The owner of two land trust firms that operated in Palm Beach County pleaded guilty last month to criminal charges that he obstructed justice and lied to investigators from the U.S. Securities and Exchange Commission.
Robert J. Vitale, 42, was under investigation by the SEC last year for alleged investment fraud when he told agents he was “insolvent or had little or no available assets,” according to a plea agreement filed in federal court June 5.
But investigators found that the Broward County resident had deposited $100,000 into a Wells Fargo account just weeks before swearing in a deposition the account didn’t exist.
Prosecutors said the perjury was a serious offense because Vitale knew if the account was discovered it would affect the SEC’s pending investigation and “result in adverse action against him.”
Vitale said Monday he is complying with the settlement arrangement, which includes more than $100,000 in fines, and is dissolving his two land trust firms, Heritage Land Trust and Cambridge Land Trust. His sentencing is scheduled for Sept. 9.
“Those who obstruct SEC investigations should realize they will ultimately be held accountable by criminal authorities who work closely with us to rid the markets of securities law violators, particularly repeat offenders like Vitale,” Andrew J. Ceresney, co-director of the SEC’s Division of Enforcement, said in a statement.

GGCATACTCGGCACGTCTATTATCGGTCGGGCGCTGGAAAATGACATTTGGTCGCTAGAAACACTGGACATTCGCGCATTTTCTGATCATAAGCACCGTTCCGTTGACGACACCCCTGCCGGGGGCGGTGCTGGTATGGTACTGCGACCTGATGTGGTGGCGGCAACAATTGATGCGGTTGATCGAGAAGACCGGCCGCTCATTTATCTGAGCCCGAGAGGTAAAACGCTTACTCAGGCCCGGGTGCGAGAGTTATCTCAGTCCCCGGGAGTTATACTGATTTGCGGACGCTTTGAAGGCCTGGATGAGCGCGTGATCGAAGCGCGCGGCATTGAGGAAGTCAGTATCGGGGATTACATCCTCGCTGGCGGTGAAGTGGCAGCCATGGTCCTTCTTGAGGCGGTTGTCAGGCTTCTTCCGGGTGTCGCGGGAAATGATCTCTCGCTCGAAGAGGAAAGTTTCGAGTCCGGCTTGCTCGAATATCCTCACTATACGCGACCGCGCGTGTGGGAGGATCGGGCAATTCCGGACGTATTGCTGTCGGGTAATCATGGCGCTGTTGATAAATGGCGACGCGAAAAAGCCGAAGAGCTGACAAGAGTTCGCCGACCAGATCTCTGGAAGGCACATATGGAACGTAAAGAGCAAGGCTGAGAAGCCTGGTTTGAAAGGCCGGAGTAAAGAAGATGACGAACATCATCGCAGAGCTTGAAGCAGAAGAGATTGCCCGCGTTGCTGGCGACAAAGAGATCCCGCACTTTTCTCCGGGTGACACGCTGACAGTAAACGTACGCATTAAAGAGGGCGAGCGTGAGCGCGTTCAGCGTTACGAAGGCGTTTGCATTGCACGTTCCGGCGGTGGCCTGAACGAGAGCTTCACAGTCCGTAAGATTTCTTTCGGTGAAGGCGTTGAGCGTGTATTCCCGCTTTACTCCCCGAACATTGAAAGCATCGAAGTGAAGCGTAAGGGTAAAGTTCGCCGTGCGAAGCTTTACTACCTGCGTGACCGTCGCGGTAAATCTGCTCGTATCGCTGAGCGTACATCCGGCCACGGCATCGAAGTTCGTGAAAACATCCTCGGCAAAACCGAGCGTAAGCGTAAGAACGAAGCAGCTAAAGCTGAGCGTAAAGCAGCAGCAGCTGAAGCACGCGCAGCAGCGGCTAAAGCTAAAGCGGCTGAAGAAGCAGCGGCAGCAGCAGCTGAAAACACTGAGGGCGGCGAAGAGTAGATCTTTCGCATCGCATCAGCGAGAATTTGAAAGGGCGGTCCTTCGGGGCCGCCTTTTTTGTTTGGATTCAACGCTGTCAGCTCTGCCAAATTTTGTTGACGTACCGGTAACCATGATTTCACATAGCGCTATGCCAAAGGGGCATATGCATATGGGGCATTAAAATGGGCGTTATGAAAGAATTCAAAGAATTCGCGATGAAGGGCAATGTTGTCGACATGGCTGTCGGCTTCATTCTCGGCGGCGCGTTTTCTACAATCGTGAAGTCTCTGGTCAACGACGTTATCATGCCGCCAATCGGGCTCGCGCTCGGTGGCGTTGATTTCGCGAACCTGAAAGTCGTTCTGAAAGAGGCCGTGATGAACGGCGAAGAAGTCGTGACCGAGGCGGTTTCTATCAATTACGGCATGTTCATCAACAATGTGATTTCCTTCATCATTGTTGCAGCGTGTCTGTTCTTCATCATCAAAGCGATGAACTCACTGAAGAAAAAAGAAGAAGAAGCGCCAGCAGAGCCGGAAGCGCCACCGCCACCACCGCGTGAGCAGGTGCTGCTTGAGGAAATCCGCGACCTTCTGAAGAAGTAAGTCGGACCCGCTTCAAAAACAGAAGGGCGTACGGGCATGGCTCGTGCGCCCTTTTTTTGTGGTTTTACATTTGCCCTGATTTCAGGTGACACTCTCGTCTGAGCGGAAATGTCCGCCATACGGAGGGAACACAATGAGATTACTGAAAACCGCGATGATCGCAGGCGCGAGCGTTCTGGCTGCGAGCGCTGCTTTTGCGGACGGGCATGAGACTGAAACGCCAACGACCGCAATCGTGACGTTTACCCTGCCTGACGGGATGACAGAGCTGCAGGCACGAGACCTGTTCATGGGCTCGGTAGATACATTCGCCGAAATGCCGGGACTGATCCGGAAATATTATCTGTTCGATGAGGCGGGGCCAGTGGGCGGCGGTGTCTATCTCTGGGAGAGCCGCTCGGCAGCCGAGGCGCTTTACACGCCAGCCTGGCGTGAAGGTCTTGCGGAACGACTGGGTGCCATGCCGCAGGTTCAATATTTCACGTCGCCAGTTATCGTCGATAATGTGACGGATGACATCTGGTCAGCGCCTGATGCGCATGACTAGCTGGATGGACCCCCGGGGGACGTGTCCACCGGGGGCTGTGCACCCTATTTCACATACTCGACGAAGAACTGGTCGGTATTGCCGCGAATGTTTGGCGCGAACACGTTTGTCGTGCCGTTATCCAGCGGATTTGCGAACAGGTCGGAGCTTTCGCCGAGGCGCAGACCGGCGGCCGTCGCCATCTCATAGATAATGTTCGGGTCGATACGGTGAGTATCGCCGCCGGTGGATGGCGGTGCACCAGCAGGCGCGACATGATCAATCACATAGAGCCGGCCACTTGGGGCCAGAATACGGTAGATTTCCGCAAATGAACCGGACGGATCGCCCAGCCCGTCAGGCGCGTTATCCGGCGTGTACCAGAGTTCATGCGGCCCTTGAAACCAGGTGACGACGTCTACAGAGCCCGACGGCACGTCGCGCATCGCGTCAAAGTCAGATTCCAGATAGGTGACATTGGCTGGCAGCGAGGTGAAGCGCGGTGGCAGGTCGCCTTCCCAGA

Vitale was charged in 2004 by the SEC in connection to the fraudulent manipulation of Orex Gold Mines stock. According to the 2004 complaint, Vitale operated a call center and solicited buyers, saying the Orex investment was risk free and a “no-brainer.”
“In truth, at the time, Orex did not own or possess any gold mines or gold mining equipment,” the complaint says.
Vitale settled the Orex charges in 2006, was barred from the brokerage industry, and was ordered to pay $100,025 within 30 days as a civil penalty. The recent SEC complaint, filed in May, says that penalty was never paid.
Neither of Vitale’s land trust companies were named in a September lawsuit filed by the Florida attorney general’s office that shut down a handful of similar firms including Boca Raton-based Fidelity Land Trust. The complaint said the companies operated a “mortgage relief scam” that prodded homeowners to sign their deeds over to the land trust.
Vitale said his business model was a copy of Fidelity’s and that once he realized it wasn’t viable, stopped soliciting homeowners.
Still, there are complaints to the attorney general’s office and a Palm Beach County lawsuit from clients who say they were duped by Vitale’s firms. Vitale said he is in the process of signing all of his client’s deeds back to them.
A Davie homeowner complained to the state in October that he gave $3,700 to Vitale to save his home by suing his bank and filing a quiet title lawsuit to remove the bank’s claim on the home. In many cases, the land trusts also ask homeowners to set up a new “mortgage” with payments going to the trust.
“Needless to say, I’m writing you today because Robert Vitale never did file this lawsuit,” said homeowner Joseph Bean. “To make matters worse, Robert keeps calling me asking for monthly mortgage payments that include taxes and insurance that need to be paid to his trust.”
In Palm Beach County, Boca Raton residents Ronald and Trudy Didomenico sued Vitale and the Hartford Land Trust in December alleging they paid thousands of dollars, signed their home over to the trust, but never received any services.
Palm Beach County records confirm Didomenico’s deed was signed back in January.